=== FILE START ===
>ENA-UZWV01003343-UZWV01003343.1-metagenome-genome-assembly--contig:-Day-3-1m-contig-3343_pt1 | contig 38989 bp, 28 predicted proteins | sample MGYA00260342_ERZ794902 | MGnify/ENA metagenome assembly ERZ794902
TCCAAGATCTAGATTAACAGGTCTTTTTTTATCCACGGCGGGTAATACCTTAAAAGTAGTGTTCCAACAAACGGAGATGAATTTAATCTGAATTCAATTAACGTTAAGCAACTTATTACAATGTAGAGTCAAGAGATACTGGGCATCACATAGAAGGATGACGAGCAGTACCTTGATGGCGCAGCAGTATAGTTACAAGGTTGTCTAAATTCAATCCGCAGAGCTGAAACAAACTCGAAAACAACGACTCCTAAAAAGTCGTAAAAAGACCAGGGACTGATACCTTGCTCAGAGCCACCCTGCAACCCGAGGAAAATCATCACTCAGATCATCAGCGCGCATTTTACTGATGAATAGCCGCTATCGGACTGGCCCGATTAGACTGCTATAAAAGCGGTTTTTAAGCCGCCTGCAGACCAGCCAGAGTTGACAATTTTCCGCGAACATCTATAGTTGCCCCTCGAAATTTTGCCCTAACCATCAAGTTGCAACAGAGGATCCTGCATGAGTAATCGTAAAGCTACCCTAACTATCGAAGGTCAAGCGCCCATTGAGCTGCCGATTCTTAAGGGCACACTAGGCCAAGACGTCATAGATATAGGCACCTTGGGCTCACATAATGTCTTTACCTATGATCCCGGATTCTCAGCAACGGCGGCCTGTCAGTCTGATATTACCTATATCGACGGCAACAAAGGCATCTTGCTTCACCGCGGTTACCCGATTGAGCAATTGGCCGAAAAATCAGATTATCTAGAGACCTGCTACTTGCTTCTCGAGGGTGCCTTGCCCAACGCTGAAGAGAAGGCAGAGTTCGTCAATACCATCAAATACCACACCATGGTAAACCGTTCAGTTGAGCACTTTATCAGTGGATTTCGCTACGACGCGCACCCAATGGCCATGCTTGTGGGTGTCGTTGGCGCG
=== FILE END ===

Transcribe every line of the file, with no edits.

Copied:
>ENA-UZWV01003343-UZWV01003343.1-metagenome-genome-assembly--contig:-Day-3-1m-contig-3343_pt1 | contig 38989 bp, 28 predicted proteins | sample MGYA00260342_ERZ794902 | MGnify/ENA metagenome assembly ERZ794902
TCCAAGATCTAGATTAACAGGTCTTTTTTTATCCACGGCGGGTAATACCTTAAAAGTAGTGTTCCAACAAACGGAGATGAATTTAATCTGAATTCAATTAACGTTAAGCAACTTATTACAATGTAGAGTCAAGAGATACTGGGCATCACATAGAAGGATGACGAGCAGTACCTTGATGGCGCAGCAGTATAGTTACAAGGTTGTCTAAATTCAATCCGCAGAGCTGAAACAAACTCGAAAACAACGACTCCTAAAAAGTCGTAAAAAGACCAGGGACTGATACCTTGCTCAGAGCCACCCTGCAACCCGAGGAAAATCATCACTCAGATCATCAGCGCGCATTTTACTGATGAATAGCCGCTATCGGACTGGCCCGATTAGACTGCTATAAAAGCGGTTTTTAAGCCGCCTGCAGACCAGCCAGAGTTGACAATTTTCCGCGAACATCTATAGTTGCCCCTCGAAATTTTGCCCTAACCATCAAGTTGCAACAGAGGATCCTGCATGAGTAATCGTAAAGCTACCCTAACTATCGAAGGTCAAGCGCCCATTGAGCTGCCGATTCTTAAGGGCACACTAGGCCAAGACGTCATAGATATAGGCACCTTGGGCTCACATAATGTCTTTACCTATGATCCCGGATTCTCAGCAACGGCGGCCTGTCAGTCTGATATTACCTATATCGACGGCAACAAAGGCATCTTGCTTCACCGCGGTTACCCGATTGAGCAATTGGCCGAAAAATCAGATTATCTAGAGACCTGCTACTTGCTTCTCGAGGGTGCCTTGCCCAACGCTGAAGAGAAGGCAGAGTTCGTCAATACCATCAAATACCACACCATGGTAAACCGTTCAGTTGAGCACTTTATCAGTGGATTTCGCTACGACGCGCACCCAATGGCCATGCTTGTGGGTGTCGTTGGCGCG